3D powder bed printing is currently the most well-known additive manufacturing process for filigree and complex metallic parts. A laser fuses the powdered material with pinpoint accuracy in a closed unit. However, there are two other less well-known additive processes which are particularly suitable for repairing or modifying larger-scale parts: powder-based and wire-fed laser deposition welding. Deposition welding performed using local infeed of firm, wire material is significantly more material-efficient and environmentally-friendly than powder-based laser deposition welding in which the material flows in the form of tiny particles at high pressure out of nozzle and onto the component to be melted there by the laser.
Due to the easy to handle additive material, wire-feed deposition welding, also known as Laser Metal Deposition – Wire (or LMD-W) is highly suitable for integration in existing production lines. However, the process is considerably more complex to control and therefore more fault-prone than powder-based deposition welding. Consequently, it has previously been used mainly for rough pre-machining operations. The “LMD-W-20-L” laser machining head, developed by the Fraunhofer IPT in Aachen, is a retrofit solution, whose sturdy construction and smart sensor system equip it for combination even with industrial robot systems in the medium term.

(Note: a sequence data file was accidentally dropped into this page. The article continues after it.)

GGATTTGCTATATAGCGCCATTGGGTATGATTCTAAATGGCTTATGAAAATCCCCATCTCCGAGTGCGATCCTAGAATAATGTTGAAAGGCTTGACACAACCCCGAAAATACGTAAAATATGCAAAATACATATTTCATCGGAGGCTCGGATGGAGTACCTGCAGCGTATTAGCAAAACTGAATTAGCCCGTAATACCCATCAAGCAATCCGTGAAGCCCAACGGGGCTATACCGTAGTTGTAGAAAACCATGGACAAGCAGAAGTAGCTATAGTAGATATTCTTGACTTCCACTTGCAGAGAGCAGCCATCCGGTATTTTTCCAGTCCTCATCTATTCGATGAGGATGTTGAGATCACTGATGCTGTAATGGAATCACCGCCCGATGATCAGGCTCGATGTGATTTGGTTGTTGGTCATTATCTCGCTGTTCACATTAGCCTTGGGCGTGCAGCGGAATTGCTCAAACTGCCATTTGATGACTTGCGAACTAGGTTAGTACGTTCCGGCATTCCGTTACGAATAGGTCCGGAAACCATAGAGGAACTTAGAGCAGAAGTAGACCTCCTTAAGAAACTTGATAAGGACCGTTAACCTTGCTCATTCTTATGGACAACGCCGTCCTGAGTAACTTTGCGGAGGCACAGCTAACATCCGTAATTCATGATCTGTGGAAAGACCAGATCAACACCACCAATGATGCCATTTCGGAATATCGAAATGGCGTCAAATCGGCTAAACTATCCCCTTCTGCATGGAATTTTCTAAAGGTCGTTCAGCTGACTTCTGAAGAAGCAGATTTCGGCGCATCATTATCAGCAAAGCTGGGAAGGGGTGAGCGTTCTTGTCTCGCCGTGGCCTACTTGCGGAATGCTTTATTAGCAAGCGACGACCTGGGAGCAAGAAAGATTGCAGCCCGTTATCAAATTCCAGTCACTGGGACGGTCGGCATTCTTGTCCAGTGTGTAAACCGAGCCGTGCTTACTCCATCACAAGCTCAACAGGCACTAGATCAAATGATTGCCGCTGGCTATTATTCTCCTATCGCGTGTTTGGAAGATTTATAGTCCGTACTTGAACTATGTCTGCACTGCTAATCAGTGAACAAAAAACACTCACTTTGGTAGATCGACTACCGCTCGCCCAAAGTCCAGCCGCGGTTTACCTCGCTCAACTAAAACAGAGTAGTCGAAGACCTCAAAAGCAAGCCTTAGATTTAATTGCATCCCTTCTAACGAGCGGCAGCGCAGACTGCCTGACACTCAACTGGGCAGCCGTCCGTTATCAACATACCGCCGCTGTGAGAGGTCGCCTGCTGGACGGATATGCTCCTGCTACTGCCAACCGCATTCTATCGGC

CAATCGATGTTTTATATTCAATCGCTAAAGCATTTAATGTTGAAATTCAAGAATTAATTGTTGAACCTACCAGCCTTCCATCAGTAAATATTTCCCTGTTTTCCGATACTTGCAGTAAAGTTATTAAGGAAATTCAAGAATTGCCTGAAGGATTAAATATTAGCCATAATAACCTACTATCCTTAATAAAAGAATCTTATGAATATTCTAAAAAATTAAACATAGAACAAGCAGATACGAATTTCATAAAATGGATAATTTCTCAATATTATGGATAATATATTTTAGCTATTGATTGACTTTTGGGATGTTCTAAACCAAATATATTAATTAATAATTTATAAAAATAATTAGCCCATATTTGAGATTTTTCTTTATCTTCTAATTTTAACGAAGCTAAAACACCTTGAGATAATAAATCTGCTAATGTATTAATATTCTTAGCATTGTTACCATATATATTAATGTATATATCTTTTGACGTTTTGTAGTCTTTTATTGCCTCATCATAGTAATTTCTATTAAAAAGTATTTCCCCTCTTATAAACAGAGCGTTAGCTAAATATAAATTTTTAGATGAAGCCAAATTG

The modular LMD head integrating conventional process chains
The cost-effective welding head works with commercially available laser optics and and does not require complex custom-made beam guidance systems. In future it will be possible to record typical faults as they arise in the course of an on-going process, permitting the causes to be analyzed during the operation and to be offset by the control system.
Lateral wire infeed at a steep angle of 20 degrees to the optical axis ensures stable processes with high fusing efficiency. The range of wire materials available already includes various types of steel, nickel and titanium-based alloys along with numerous special purpose materials. The Fraunhofer IPT is currently exploring the suitability of other alloys as part of a number of research projects.
LMD-W – Additive process with 100 percent material efficiency
The stand-out characteristic of wire-based laser deposition welding is the quasi 100 percent material efficiency since the material fed in is melted completely and applied layer-by-layer to the surface of the part. Given the CAM support required and multi-axis process control, additional functional elements can be added to existing parts to produce a hybrid construction and permitting repairs or modifications to be undertaken. A wide range of wire based additional materials can be processed not only very cost-efficiently but also in near-net-shape ensuring that the parts turned out are of premium quality.
This press release and a printable photo are also available on the internet: http://s.fhg.de/LMD-W-20-L
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